I’m not usually a big chocolate fan. Except for when I am. And then… look out! But let’s put this in context: I usually get a sugar craving in early afternoon. (I’m more of a lunch dessert person than a dinner dessert person.) Lately I’ve been buying dark chocolate covered almonds as my sweet treat. When the craving strikes I get up, grab a few, then get back to work. However, the other day I accidentally brought the whole container back to my desk. And, before I knew what had happened, I’d gone ahead and eaten about 3 times as many as usual.
If I usually eat 4 chocolate-almonds, this time I ate 12. It was definitely a case of distracted eating—I was working at my computer paying a lot more attention to typing than to what and how much I was eating. I checked the back of the package and 1/4 cup weighs in at 230 calories. Oops.
How can a person burn off the 230 calories from around 12 chocolate covered almonds?
Read Full Post >
If something has stayed the same for 20 years, it’s usually either a sign of a tradition holding fast, or an indication that it’s time for a change. Change is in the air at the Food and Drug Administration (FDA) which has plans to overhaul its 20-year-old design of food labels.
According to the FDA, the new design is headed down the path of final approval. “The agency is working toward publishing proposed rules to update the nutrition facts label and serving size information to improve consumer understanding and use of nutrition information on food labels,” Juli Putnam, a media spokesperson for the FDA, told TIME magazine.
Many consumers and nutrition experts are saying it’s about time the labels are updated. Michael Taylor, the FDA’s deputy commissioner for foods told ABC News that, 20 years ago, “there was a big focus on fat, and fat undifferentiated. The food environment has changed and our dietary guidance has changed. It’s important to keep this updated so what is iconic doesn’t become a relic.”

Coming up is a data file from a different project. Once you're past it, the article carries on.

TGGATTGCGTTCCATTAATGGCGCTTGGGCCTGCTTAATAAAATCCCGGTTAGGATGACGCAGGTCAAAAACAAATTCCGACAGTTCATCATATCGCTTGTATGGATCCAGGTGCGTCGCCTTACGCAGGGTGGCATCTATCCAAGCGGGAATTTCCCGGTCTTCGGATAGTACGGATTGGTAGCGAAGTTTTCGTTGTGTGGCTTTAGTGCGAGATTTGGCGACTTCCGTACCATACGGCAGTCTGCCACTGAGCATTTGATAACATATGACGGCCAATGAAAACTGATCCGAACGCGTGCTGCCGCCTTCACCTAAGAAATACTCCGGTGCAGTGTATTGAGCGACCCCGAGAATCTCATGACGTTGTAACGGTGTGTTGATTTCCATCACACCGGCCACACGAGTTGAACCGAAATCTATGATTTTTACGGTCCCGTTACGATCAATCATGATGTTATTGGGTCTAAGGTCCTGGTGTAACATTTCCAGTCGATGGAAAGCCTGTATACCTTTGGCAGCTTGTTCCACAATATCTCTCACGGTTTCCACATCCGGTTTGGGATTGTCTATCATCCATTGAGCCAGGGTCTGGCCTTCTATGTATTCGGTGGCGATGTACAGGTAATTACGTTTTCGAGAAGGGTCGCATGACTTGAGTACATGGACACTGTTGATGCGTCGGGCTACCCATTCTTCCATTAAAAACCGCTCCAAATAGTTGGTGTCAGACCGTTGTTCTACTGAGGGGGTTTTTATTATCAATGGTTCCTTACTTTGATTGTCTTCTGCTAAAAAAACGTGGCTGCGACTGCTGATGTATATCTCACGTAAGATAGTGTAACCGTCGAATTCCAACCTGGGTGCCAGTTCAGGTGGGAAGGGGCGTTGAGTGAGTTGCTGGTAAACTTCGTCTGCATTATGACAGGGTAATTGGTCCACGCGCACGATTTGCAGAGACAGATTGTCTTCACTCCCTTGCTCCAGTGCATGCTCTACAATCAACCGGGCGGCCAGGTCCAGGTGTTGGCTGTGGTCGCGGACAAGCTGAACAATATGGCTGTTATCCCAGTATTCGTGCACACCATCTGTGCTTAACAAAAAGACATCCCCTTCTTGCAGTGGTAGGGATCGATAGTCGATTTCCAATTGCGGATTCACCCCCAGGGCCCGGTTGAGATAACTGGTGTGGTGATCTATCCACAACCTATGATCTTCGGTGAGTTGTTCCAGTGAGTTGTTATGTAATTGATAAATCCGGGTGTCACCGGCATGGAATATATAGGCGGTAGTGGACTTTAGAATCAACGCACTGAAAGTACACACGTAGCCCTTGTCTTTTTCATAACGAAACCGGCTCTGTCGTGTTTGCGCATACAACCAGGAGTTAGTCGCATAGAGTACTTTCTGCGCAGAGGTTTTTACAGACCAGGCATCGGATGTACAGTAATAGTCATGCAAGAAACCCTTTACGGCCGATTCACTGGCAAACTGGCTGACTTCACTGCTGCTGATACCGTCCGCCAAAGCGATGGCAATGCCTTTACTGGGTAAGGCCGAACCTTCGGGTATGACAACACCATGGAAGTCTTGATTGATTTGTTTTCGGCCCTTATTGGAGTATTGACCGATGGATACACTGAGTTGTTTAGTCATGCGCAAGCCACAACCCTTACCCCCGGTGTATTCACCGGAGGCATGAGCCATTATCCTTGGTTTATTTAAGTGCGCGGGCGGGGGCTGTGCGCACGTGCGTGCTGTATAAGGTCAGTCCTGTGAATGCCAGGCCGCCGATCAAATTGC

The last notable change to food labels was the separation of trans fats from all fats in 2006, due to consumer demand.
Read Full Post >
Bob Greene has laid out some easy and convenient tips for developing a healthy appetite. From simple calorie counting suggestions to portion control, these pointers will help you ease in to your weight loss program. As summer begins to rear its pretty head, it’s important to abide by a consistent foundation of eating habits. Enjoy and employ these seven strategies for keeping your appetite in check.
Monday’s inauguration of President Barack Obama will be filled with pomp, circumstance, and a jam-packed schedule of invite-only events where the president and Mrs. Obama are the guests of honor. And it all starts with the Inaugural Luncheon.
This year’s luncheon is a bit on the indulgent side, admittedly. We first checked out the menu with excitement, but as we read through the three courses our smiles quickly turned to frowns, not at the extravagance of the dishes but their sky-high calorie counts.
One full serving is more than 3,000 calories! Lobster in clam chowder sauce, grilled bison and a finish of rich apple pie with homemade ice cream take no time to zip past a single day’s calorie reserve. CalorieCount.com‘s Rachel Berman, RD, CSR, CDN – who compiled this year’s Inaugural Luncheon nutritional statistics – was a little shocked by the numbers, too, and felt that although it’s fine and even healthy to treat ourselves once in a while, the figures were a bit too to justify.
Read Full Post >
Thanksgiving is the number one food holiday in America and the day our calorie counts are the highest during the year. It’s not easy to control your portion sizes of your family’s favorite recipes, but one step to doing so is remembering that this holiday is not only about the food, it’s about giving thanks.
We thought you’d enjoy this infographic with fun Thanksgiving food facts to recognize the massive amount of calories we take in on this day so you can be mindful of what you’re eating. Slow down, enjoy the company you keep, and have a happy and healthy holiday!
Introduce some healthier Thanksgiving sides to your meal this year:
Turkey Sausage and Cranberry Stuffing
Roasted Candied Sweet Potato Casserole
Roasted Pear Gravy
Butternut Squash Macaroni and Cheese